Since her father’s desertion in her early teens and her mother’s subsequent move, Hope has felt that her family fell apart. She feels she has never successfully grown up, which she attributes to her failure to resolve the mystery surrounding her father’s sudden absence from her life. “But all teens leave the child’s adoring mother/father love behind…I’d never mourned outgrowing my father love, in fact I’d never let myself outgrow him because I always expected him to come back.”
The need for family and security leads Hope to romanticize the nature of the damselfish, one of which she discovers while snorkeling. Damselfish, without any natural defences, defend the nests containing their young by menacingly patrolling the area surrounding the reef. Unlike the damselfish, Hope considers herself unable to commit to a mate; of her own mother she says, “She couldn’t protect us any more than she could protect herself.”
Ouriou succeeds in the presentation of her naive, melodramatic and emotionally confused young protagonist. The traits that accompany these, however, limit the extent to which the reader can develop an understanding of the other characters. Hope is self-involved and analytical, but lacks insight into the others in her life. She considers her sister’s pregnancy an inconvenience to herself, and later doubts the legitimacy of Faith’s symptoms when she becomes ill. Ouriou gives her the habit of reading other people’s journals, which makes up for some of her missing perception, but Hope consistently turns the journal entries into food for self-obsession. “I felt unclean when I closed the pages. But I said to myself, sometimes you have to get dirty to stay clean. To stay free of the stain of future guilt and to prevent what might have come.”
While the story is one of women, and seemingly targeted towards a female readership, Ouriou manages to draw her secondary male characters without emasculating or demeaning them. Jose, Hope’s love interest, is a teacher, carpenter, and man of some faith who plays a significant role as an influence on and support for Hope. Kiko, Faith’s Nahuatl tutor, is quiet and conservative, an atheistic intellectual. The father is one of the most complex characters in the book – he is shown washing his daughter’s hair, writing poetry, trying to find religious truths, dealing with the differences between Montreal and Mexico, all while struggling with mental illness. Hope pulls influences from each of these men as she tries to understand her sister, her mother, and herself.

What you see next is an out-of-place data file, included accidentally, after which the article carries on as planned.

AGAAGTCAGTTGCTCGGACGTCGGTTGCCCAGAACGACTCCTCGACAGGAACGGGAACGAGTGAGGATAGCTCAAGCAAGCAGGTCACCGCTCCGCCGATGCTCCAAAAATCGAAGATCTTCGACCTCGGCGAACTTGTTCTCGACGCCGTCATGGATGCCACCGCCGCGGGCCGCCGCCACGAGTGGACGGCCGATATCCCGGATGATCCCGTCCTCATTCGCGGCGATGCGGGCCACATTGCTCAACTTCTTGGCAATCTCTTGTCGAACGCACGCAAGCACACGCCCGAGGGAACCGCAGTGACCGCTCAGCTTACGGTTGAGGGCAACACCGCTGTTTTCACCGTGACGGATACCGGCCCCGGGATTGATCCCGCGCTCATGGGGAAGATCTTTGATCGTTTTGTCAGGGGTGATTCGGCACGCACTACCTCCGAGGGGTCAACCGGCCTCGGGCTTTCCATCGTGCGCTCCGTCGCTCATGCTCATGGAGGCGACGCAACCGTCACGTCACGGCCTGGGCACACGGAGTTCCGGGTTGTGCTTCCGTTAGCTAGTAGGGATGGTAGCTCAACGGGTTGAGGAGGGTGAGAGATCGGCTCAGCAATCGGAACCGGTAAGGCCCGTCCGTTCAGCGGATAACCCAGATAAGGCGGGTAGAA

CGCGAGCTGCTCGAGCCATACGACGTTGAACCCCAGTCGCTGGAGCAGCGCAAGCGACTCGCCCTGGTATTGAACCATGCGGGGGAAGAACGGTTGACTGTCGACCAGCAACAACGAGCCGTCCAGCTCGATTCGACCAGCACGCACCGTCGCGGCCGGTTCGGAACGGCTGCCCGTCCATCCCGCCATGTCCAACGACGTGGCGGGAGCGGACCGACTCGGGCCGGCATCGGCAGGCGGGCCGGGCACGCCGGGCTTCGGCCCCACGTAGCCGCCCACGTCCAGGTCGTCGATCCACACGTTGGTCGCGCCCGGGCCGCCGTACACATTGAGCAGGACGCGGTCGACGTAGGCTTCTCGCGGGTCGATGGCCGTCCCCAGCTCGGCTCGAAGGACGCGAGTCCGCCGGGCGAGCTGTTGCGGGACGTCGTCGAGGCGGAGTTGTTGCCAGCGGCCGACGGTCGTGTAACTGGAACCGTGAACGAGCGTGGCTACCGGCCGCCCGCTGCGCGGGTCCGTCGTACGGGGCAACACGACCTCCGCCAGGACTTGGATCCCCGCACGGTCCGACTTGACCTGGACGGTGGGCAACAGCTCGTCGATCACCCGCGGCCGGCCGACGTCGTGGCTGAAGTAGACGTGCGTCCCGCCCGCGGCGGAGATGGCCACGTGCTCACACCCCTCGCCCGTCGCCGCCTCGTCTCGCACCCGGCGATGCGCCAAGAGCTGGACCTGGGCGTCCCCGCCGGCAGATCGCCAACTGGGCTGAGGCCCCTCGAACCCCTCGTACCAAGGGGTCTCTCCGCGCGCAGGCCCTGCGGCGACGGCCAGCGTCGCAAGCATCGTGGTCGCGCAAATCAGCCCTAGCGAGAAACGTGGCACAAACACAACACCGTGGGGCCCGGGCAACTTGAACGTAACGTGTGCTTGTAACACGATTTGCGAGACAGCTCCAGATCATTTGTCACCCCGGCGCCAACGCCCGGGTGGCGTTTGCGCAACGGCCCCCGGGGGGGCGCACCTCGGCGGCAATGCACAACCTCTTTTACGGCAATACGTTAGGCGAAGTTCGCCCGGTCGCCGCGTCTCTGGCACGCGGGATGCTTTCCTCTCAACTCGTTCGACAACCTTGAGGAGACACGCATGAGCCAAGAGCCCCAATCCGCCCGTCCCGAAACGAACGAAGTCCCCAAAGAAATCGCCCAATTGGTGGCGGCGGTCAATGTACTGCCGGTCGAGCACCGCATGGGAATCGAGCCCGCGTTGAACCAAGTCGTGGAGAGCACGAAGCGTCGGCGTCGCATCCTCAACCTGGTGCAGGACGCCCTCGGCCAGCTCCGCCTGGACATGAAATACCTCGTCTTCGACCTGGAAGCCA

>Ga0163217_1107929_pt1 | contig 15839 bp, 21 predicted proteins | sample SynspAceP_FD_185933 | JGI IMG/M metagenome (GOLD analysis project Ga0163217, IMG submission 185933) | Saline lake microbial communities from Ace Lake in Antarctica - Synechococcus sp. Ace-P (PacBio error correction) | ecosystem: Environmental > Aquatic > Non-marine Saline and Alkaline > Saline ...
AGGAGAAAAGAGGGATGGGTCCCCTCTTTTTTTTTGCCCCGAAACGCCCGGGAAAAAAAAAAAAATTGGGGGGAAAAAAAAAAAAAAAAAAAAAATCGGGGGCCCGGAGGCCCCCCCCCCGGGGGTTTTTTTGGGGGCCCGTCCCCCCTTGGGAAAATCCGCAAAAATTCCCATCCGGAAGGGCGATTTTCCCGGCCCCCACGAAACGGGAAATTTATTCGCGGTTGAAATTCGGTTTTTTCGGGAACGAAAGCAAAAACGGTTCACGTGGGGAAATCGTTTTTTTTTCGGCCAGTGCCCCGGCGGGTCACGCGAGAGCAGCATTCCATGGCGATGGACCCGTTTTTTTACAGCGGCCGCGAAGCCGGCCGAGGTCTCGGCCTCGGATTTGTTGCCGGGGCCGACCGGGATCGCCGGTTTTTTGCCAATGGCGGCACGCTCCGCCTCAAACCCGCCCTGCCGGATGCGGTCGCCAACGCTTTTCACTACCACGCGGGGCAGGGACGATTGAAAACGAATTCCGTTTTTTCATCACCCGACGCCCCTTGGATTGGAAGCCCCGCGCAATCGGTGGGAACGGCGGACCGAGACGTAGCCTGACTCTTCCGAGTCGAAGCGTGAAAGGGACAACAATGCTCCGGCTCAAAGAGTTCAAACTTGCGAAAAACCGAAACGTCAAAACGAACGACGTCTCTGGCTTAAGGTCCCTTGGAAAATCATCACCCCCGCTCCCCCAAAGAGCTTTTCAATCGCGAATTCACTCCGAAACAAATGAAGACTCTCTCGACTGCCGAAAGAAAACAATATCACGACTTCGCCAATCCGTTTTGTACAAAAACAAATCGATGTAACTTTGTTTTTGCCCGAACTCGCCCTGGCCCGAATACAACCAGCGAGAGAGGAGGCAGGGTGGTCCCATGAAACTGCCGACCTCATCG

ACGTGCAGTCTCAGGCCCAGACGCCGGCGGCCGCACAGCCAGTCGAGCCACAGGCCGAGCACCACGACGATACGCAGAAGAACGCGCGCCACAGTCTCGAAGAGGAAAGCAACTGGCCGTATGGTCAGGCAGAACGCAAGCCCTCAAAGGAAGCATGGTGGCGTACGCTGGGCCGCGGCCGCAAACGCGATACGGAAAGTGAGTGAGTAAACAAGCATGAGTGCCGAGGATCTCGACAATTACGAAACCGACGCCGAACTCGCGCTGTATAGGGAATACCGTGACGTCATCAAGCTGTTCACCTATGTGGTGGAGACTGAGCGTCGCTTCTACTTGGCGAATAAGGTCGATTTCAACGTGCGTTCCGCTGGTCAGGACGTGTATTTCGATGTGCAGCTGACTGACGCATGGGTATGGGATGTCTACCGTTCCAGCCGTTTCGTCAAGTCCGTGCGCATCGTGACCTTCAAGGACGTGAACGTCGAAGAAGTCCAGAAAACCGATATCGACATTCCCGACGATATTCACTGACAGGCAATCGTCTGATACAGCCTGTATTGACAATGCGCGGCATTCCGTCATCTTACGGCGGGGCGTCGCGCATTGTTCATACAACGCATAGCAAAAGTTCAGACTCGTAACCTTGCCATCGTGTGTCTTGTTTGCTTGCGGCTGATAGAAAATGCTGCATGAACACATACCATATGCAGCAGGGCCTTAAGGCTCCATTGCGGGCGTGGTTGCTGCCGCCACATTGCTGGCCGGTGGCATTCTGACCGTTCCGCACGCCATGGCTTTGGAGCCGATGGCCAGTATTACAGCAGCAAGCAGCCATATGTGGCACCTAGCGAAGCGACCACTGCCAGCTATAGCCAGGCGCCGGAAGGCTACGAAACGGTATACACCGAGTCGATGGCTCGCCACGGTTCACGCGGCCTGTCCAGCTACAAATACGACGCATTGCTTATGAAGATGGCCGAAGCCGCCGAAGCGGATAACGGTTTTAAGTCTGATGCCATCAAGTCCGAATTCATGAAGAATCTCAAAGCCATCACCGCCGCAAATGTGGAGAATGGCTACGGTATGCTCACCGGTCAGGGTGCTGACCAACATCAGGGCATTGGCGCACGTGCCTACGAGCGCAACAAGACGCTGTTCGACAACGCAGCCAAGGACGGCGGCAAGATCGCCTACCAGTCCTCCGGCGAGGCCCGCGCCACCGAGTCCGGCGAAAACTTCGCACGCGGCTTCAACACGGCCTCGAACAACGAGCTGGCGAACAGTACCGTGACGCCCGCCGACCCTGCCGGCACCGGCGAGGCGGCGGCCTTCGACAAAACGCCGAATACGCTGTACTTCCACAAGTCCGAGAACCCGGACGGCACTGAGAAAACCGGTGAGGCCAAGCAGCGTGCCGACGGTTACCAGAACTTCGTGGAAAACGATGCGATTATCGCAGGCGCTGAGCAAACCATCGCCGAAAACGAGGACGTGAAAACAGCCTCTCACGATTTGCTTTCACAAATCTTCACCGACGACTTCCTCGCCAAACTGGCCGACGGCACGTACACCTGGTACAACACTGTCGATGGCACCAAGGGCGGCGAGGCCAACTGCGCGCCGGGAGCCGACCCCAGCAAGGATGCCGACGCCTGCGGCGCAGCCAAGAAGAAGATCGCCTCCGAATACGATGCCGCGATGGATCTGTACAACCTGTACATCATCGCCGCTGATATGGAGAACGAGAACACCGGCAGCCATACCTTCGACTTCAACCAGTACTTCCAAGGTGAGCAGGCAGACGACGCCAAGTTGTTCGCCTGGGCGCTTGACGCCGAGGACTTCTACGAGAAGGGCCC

The language of the novel is simple, following the stream of consciousness of a 24-year-old. Sentences are often fragmented to reflect Hope’s pauses in thought. The narrative frequently refers back to itself, resembling bumps in a film. Although the themes of family, procreation, death, desertion, art, poetry, religion, physical illness, and mental illness are all well related, it is difficult to make much out of bursts of analysis on so many topics. The novel may have held together more cohesively had there been fewer elements with which to deal, and had they each been treated more thoroughly. mRb